Re: The Two German Helgas
Helga Niessen-Masthoff – A Lady
By Dieter Koditek
“She loves tennis, the sun, dogs, good company, her husband (of course) – and Dusseldorf. That has always been the case. ‘I always wanted to live in Dusseldorf,’ says Helga Masthoff, who was born in the Kray district of Essen on November 11, 1941, ‘so I could only have chosen a man from Dusseldorf as my husband.’ She eventually found him – the advertising executive Hans Masthoff, who runs his own agency in the capital of the state of North-Rhine Westphalia. And with him she has been living happily for many years in the city of her choice. She is, of course, also a member of the Rochus Club there, but has also always remained faithful to the ETuF in Essen, a sports club in her native city.
“At this point one should perhaps explain, for the benefit of the younger generation, that Helga Masthoff, née Niessen, represented for German tennis during her time as a player what Steffi Graf later became. For a decade and a half, until she left the sport in 1980, she was the first lady of the sport here in Germany. And she really was a lady – always nice, always even-tempered, polite and fair. No airs and graces, no affairs, no extravagance.
“Anyone who has seen the subsequent generation of female tennis players flailing a tennis ball with grim facial expressions, anyone who has heard them groan, grunt and squeak, might ask himself if the modern game of tennis, in which so much money is in play, has become a completely different sport. Helga Masthoff moved around the court like a lady – full of grace and elegance. To honour the truth, let it here be stressed that Steffi Graf captivated spectators with the same sort of virtues.
“Helga Masthoff was very successful in this way. 121 titles at the German Championships, in singles, doubles and mixed, and with the most varied of teams in all age groups, speak for themselves. In this respect, one must add that during her era national honours still meant something. ‘What count most for me are the ten singles titles I won at the German National Championships,’ she says. But Helga Masthoff also has good memories of her 13 championships in women’s doubles and her 6 championships in mixed doubles, all of which she won with Hans-Jürgen Pohmann, who later worked as a sports reporter and tennis expert for the Freies Berlin broadcasting company.
“Helga Masthoff also set standards on the international tennis scene, although it should be remembered that during her era tennis players did not travel nearly as much as they do nowadays. When the elegant blonde from the Ruhr was still Helga Niessen, the great sport was still reserved for amateurs, who did not have the money needed to continually make long journeys to the most distant parts of the world. They focussed on a few highlights – the Grand Slam tournaments and some big international championships. Otherwise they stayed at home and fed themselves as best they could. Some of the big names who left their mark on this era are proof of this: Maria Esther Bueno (Brazil), Billie Jean King, Rosemary Casals and Julie Heldman (all USA), and Margaret Smith Court and EvonneGoolagongCawley (both Australia). At one time or another Helga Masthoff beat all of them, and in her best year she was even ranked number four in the world. She was ranked in the world’s top ten at the end of the year a total of four times.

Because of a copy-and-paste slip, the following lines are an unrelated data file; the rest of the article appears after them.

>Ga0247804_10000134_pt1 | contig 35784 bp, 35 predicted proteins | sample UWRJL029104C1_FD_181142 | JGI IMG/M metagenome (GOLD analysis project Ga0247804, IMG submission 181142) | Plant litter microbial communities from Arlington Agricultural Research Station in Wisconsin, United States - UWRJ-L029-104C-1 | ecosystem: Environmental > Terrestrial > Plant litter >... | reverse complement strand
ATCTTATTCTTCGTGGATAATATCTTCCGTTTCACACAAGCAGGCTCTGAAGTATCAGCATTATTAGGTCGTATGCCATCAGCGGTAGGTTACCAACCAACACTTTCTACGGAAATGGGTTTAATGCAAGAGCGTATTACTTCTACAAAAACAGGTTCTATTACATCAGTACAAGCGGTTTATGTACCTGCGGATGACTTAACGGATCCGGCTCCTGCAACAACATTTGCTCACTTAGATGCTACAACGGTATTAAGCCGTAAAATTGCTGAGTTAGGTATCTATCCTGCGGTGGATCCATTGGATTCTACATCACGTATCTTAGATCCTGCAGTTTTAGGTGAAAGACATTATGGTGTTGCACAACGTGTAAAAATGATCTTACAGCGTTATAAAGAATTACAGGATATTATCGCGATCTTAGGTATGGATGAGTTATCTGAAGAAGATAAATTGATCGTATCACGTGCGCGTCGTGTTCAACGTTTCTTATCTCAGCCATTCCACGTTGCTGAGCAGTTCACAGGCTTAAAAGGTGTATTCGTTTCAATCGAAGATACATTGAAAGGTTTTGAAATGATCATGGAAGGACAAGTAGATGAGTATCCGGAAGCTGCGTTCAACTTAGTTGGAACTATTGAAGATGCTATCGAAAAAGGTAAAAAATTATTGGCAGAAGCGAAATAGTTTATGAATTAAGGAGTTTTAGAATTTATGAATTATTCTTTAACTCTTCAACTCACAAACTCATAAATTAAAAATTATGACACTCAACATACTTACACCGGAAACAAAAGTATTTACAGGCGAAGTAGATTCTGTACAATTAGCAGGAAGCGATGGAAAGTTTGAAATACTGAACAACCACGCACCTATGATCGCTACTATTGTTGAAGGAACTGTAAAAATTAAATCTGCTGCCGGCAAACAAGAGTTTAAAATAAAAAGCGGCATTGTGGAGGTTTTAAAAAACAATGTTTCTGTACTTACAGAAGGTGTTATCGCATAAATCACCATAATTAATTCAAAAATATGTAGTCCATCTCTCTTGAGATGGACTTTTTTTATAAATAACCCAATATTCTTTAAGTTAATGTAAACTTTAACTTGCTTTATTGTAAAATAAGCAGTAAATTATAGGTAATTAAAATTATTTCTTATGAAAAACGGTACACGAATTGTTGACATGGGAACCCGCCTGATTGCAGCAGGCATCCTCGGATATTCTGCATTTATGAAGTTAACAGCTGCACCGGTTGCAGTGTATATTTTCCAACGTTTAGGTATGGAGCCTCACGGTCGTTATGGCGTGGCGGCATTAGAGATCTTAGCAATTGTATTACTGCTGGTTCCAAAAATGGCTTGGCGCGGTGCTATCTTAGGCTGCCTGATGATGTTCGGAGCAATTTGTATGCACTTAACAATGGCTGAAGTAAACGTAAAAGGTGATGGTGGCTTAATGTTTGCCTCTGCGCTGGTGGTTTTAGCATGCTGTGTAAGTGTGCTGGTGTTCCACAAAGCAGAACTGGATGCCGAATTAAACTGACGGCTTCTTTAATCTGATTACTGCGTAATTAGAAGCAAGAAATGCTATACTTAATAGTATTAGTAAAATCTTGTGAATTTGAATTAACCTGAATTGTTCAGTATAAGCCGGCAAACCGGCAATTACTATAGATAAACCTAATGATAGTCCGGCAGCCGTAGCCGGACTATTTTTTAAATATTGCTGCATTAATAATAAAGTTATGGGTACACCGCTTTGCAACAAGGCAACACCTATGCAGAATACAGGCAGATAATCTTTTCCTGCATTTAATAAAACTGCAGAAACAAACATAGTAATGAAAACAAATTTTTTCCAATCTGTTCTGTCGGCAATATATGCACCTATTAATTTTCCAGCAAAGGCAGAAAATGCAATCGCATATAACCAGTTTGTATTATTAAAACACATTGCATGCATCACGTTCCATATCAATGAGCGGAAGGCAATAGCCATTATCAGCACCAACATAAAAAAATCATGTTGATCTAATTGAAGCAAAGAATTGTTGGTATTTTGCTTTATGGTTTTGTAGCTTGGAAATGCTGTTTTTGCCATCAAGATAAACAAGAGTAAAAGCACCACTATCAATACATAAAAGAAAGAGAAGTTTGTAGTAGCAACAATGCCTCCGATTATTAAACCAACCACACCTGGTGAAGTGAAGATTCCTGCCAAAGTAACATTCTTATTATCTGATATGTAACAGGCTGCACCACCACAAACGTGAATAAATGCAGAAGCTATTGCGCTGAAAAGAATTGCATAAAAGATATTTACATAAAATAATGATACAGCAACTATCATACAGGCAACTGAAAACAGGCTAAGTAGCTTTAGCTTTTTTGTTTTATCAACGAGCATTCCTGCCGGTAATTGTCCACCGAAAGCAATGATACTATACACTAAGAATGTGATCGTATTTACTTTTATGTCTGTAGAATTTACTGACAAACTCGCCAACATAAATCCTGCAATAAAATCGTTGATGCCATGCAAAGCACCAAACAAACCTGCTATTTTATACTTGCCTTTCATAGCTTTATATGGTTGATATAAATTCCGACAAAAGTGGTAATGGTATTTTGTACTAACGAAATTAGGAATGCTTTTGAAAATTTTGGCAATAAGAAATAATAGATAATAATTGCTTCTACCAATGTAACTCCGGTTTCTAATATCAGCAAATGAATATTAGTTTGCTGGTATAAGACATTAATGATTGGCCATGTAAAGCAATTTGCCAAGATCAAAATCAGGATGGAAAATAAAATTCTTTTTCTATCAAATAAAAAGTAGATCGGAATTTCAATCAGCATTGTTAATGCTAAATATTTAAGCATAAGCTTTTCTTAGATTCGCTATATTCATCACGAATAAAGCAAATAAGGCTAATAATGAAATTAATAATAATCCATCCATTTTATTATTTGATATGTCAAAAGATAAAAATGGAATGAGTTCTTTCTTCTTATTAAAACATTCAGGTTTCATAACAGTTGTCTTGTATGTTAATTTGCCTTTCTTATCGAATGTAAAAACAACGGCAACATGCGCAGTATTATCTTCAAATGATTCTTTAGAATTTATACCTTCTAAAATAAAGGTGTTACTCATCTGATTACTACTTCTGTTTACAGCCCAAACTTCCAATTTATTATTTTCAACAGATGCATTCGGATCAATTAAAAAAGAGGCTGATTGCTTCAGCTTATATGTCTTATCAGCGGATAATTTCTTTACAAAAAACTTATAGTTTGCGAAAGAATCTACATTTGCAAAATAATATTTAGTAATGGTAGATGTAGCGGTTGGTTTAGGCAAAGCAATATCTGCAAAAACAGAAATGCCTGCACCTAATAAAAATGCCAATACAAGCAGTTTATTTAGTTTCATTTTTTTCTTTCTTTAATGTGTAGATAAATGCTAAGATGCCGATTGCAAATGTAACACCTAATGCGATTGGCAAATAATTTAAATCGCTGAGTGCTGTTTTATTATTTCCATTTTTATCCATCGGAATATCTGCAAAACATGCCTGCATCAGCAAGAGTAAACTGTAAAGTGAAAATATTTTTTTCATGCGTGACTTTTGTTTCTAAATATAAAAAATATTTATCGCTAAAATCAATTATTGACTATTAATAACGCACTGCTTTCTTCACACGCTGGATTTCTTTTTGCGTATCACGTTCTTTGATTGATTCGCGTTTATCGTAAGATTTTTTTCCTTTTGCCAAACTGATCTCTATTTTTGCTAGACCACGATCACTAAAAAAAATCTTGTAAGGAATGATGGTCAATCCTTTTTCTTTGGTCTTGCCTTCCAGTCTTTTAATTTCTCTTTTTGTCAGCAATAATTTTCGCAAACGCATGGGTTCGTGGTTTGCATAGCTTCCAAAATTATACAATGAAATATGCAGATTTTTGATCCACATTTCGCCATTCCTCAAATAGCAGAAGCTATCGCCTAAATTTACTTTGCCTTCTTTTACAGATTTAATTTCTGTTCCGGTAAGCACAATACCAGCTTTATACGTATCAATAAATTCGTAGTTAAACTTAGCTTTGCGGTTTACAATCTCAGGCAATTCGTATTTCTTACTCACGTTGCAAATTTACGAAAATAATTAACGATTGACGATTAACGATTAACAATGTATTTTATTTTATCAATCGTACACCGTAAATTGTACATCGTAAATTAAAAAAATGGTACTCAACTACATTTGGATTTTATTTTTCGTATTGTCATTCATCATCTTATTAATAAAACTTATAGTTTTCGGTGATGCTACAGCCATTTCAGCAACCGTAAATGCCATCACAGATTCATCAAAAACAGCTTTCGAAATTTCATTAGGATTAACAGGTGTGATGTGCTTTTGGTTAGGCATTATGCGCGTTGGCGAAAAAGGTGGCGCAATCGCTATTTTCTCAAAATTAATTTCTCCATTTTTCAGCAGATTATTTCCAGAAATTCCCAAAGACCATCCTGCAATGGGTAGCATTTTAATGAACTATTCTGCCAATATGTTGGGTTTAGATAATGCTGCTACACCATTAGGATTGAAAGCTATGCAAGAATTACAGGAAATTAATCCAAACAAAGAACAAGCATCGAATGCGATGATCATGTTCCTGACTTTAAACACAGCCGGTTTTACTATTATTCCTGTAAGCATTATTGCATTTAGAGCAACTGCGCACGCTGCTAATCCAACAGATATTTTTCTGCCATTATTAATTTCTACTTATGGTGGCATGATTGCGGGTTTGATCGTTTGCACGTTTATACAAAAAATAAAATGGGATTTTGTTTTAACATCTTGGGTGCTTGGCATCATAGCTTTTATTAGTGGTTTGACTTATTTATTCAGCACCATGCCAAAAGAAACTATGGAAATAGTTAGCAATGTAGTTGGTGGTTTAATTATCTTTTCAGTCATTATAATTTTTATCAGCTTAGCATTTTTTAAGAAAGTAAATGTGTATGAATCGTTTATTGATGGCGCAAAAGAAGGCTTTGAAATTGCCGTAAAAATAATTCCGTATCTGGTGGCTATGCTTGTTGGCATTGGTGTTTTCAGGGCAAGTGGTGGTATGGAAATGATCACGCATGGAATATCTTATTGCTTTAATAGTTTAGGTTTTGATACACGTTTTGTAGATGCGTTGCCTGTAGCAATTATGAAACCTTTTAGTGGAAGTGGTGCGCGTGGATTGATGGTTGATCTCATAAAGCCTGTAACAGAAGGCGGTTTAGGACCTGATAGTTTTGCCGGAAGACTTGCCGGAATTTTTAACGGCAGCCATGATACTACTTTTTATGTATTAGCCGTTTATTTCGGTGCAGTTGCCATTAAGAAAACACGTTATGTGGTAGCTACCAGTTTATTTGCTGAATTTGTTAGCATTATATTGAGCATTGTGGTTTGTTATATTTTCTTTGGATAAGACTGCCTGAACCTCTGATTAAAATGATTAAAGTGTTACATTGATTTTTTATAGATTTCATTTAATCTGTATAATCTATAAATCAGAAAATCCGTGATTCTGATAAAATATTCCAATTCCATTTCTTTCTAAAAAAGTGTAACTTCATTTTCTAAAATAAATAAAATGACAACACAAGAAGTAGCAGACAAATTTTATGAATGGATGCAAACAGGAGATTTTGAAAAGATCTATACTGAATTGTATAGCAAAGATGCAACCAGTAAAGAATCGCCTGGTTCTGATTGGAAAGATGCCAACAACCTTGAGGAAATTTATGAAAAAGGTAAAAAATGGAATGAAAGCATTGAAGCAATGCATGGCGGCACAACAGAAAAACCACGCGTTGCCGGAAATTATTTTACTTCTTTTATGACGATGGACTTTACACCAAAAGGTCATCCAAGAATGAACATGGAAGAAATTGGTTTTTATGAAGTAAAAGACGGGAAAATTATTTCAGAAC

“Her biggest success was reaching the final of the International French Championships (today’s French Open) in Paris in 1970, where she lost, 6-2, 6-4, to the great Margaret Court. Six years later she also lost the doubles final at the same tournament with her American partner, Kathy Harter, in three sets. She also lost to Margaret Court twice in the quarter-finals at Wimbledon. At the US Open, Helga Masthoff once lost in the semi-finals after leading Evonne Goolagong 4-1 in the third set, ‘because I thought that I had already won the match.’ The most valuable international title she ever won was at the International German Championships, at the Hamburger Rothenbaum Club, where she triumphed three times against strong global competition.
“In the meantime money had begun to flow into the sport. The fact that Helga Masthoff brought home 4,000 dollars from a tournament in Buenos Aires was considered headline news back in those days. Today’s superstars would probably just laugh at the thought of such a small amount of money. ‘Still, I wouldn’t like to swap places with them,’ says the leggy blonde, ‘the intrigues, the stress, the constant moving from one continent to another and the impersonal atmosphere, would not be my cup of tea at all.’
“Her world is a more pleasant one. It involves Dusseldorf and paying regular visits to all of the big German tournaments and to the Grand Slam tournaments in Paris and Wimbledon. It also includes her wonderful hotel complex on the island of Gran Canaria. There, where, according to a UNO study, the climate is the best in the world, people can regularly meet her because she insists on looking after her guests in a very personal manner. Sometimes she also meets former fellow travellers and rivals in her tennis hotel, such as Heide Orth, Katja Ebbinghaus, Helga Hösl and Cora Creydt-Schediwy. On such occasions they naturally have long chats about the good old days.”
Last edited by newmark401; May 9th, 2014 at 11:56 AM.